Nutrition

4 Best Muscle-Recovery Drinks

Curb exercise-induced soreness by gulping down these proven recovery beverages.

4 Best Muscle-Recovery Drinks

Your time spent in the gym will inevitably put wear and tear on your muscles, making it harder to bounce back for your next sweat session. But it’s the hours in between your workouts when you can really maximize your recovery. These four drink choices can help speed up your comeback and build on your efforts.

SEE ALSO: Satisfying Shape-Up Smoothies

Chocolate Milk

Not just a kid’s classic, chocolate milk is an optimal recovery drink, delivering close to 9 grams of protein and essential amino acids in an 8-ounce serving. The simple sugars that make up the carb profile help restore glycogen levels post-exercise. One recent study from James Madison University in Harrisonburg, VA, found that college athletes who had low-fat chocolate milk after rigorous training had lower levels of creatine kinase (CK), a sign of muscle damage, compared with those who consumed a high-carbohydrate recovery drink.

TRY THIS: Organic Valley’s organic low-fat chocolate milk is ultrapasteurized, so you can throw it in your gym bag unopened without having to worry about refrigeration. (organicvalley.coop)

Tart Cherry Juice

Cherry juice contains powerful antioxidants with proven anti-inflammatory properties, helping to neutralize workout damage. Most of the evidence is based on tart (unsweetened) cherry juice. One study found that distance runners who drank tart cherry juice twice daily for seven days had less muscle soreness and inflammation. Another found subjects who took a tart cherry powder for 10 days pre-workout had lower levels of creatinine (a marker of damage) for 48 hours after they lifted.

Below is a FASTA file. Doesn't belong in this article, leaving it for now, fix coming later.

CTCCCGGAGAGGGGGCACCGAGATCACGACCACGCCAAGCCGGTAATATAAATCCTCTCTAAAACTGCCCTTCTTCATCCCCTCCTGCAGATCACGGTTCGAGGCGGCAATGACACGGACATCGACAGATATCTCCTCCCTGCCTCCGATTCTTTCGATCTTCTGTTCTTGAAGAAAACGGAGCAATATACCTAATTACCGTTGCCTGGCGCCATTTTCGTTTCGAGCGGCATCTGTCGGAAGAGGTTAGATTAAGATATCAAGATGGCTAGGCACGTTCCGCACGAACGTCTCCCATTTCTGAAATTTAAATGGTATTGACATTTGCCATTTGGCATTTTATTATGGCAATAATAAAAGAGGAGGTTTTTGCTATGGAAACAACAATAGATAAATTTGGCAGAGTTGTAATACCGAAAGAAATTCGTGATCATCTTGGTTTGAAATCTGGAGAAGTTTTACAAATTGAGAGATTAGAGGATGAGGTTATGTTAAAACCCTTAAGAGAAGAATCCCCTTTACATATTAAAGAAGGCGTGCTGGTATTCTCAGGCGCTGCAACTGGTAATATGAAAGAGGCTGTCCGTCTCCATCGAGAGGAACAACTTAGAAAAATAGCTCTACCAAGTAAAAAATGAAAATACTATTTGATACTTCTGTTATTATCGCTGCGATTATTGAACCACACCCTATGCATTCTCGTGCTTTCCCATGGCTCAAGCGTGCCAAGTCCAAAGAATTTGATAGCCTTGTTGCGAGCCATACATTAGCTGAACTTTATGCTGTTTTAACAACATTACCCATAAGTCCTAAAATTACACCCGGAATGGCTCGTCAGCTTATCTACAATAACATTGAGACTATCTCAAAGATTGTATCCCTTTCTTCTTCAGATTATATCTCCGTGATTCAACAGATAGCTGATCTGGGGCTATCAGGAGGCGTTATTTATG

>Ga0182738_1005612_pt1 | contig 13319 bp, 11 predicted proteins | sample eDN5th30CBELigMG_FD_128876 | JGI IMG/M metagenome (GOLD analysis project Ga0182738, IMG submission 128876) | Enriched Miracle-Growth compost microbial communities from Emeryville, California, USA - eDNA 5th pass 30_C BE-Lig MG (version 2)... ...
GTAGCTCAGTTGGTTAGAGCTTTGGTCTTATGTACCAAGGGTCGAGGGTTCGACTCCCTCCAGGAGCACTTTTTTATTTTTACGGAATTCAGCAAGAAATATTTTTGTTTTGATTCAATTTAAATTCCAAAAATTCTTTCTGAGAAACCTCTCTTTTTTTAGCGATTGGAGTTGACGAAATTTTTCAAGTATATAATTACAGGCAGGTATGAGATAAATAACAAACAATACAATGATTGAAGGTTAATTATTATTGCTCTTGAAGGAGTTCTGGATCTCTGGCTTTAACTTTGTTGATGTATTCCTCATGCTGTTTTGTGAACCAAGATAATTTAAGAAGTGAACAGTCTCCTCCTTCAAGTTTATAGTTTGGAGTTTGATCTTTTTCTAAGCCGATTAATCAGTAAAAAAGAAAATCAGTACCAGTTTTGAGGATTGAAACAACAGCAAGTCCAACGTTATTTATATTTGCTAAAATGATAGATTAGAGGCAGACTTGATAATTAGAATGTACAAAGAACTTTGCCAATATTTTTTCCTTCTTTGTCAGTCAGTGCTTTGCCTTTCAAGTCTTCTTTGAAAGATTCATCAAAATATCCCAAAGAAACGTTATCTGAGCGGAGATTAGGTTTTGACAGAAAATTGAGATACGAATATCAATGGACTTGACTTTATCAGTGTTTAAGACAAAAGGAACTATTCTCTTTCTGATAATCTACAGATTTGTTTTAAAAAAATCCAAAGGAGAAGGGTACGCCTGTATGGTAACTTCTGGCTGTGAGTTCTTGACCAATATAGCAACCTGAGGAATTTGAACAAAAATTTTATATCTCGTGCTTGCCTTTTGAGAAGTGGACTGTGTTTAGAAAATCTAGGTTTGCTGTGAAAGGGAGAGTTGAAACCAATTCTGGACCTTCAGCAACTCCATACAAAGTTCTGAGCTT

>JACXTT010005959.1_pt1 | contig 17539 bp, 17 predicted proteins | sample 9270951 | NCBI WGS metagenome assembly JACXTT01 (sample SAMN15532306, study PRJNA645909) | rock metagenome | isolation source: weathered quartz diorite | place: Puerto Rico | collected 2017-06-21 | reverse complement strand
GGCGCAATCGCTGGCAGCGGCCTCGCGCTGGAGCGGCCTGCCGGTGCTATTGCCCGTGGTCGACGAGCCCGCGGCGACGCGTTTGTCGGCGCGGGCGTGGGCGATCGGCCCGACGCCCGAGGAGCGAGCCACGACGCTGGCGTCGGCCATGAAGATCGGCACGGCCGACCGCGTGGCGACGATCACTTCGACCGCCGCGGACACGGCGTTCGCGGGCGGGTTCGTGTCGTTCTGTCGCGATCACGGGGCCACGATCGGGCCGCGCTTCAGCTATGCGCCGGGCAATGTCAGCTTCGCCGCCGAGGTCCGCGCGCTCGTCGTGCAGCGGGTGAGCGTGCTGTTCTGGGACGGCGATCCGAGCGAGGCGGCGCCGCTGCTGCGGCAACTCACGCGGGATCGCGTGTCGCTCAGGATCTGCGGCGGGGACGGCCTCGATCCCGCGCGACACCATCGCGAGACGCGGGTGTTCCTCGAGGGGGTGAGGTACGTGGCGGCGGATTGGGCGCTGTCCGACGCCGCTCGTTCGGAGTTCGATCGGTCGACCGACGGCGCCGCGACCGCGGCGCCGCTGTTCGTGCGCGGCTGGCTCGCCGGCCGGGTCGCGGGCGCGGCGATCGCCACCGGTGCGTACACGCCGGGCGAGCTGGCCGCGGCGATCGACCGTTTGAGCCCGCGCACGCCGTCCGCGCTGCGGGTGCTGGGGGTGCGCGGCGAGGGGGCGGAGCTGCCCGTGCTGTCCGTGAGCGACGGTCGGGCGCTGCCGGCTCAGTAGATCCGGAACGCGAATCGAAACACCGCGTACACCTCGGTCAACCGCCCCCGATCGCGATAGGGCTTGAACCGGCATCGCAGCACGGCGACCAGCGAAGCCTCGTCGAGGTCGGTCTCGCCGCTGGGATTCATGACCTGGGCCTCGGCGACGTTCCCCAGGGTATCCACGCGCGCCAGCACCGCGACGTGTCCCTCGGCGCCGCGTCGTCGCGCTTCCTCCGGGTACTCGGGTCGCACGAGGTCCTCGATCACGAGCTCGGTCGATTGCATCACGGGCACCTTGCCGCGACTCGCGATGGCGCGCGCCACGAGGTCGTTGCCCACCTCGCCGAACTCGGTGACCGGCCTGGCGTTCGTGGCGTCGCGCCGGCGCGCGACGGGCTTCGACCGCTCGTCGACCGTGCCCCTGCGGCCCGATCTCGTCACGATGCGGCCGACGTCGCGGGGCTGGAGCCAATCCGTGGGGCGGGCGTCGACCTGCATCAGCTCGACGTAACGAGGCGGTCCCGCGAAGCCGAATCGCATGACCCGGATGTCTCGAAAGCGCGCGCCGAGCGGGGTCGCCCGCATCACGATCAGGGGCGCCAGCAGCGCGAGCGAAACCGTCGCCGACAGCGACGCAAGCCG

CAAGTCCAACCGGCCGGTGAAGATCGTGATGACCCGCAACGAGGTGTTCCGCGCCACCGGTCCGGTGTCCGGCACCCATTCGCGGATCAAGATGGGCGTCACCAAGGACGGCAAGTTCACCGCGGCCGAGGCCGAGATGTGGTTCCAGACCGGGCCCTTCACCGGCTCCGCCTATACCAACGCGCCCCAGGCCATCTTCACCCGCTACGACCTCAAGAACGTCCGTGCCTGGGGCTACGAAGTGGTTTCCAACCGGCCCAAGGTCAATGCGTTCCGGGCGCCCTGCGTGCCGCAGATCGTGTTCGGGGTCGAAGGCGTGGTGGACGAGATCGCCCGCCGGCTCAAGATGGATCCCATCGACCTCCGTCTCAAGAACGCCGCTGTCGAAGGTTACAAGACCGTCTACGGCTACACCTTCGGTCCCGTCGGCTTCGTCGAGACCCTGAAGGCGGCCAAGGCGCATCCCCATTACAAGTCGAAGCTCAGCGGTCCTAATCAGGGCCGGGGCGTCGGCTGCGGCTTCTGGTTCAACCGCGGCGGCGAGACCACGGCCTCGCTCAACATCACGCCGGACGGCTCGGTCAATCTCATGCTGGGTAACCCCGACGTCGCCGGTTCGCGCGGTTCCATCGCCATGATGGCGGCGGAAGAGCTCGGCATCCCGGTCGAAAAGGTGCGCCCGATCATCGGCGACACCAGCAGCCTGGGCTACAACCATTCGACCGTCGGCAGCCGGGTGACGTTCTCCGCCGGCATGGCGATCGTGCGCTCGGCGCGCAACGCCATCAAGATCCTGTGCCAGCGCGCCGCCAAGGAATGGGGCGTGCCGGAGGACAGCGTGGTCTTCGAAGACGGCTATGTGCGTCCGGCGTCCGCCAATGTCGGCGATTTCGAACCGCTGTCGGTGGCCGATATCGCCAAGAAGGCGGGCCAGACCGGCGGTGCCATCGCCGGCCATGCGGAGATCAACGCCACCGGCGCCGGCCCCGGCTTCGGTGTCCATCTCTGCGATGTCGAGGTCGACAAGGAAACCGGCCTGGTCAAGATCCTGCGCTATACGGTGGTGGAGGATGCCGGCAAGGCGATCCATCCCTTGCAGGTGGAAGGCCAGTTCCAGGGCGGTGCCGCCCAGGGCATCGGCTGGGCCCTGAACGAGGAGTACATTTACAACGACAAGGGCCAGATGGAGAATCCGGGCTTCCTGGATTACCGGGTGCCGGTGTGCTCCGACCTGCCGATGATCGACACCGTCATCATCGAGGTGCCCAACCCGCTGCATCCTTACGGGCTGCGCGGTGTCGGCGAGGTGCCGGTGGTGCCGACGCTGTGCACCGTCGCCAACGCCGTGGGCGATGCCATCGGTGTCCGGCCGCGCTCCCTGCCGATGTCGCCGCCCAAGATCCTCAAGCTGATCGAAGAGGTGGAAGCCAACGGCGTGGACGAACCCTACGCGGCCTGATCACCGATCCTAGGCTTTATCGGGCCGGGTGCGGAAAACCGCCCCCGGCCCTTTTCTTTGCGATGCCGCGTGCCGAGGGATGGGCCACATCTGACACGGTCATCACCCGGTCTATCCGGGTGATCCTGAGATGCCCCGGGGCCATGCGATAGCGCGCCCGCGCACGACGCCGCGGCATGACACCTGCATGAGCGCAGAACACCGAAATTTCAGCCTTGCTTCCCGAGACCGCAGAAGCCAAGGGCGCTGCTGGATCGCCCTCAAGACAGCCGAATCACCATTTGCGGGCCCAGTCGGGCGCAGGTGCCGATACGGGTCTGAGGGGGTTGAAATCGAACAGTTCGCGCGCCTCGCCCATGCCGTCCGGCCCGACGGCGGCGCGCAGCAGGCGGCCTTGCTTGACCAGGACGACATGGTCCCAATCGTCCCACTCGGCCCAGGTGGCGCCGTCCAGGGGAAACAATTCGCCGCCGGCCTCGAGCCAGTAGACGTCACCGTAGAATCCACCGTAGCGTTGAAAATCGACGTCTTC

Did you know?

Tart cherry juice is packed with anti-inflammatory nutrients that can minimize exercise-induced muscle damage.

TRY THIS: An 8-oz Cheribundi bottle contains 50 cherries. (cheribundi.com)

Watermelon

This favorite summer fruit is great for enhancing blood flow during exercise, thanks to its high levels of arginine precursor L-citrulline. “Watermelon has a unique combination of amino acids and antioxidants like lycopene, which may help reduce oxidative stress,” notes Amy Ellis, Ph.D., R.D., a researcher at the University of Alabama.

TRY THIS: Wtrmln Wtr uses cold-pressed melons that deliver six times the electrolytes of coconut water. (wtrmlnwtr.com)

Maple Water

During winter, maple trees accumulate a nutrient-rich water that includes minerals like calcium, manganese, and magnesium, as well as polyphenols, prebiotics, and electrolytes. Yet, it has less sugar than coconut water. Plus, the polyphenols it contains may be especially good for recovery: One study found athletes who used a polyphenol blend pre-workout had less muscular stress 48 hours later.

TRY THIS: A 12-oz bottle of DRINKmaple water has just 30 calories and 5g sugar. (drinkmaple.com)

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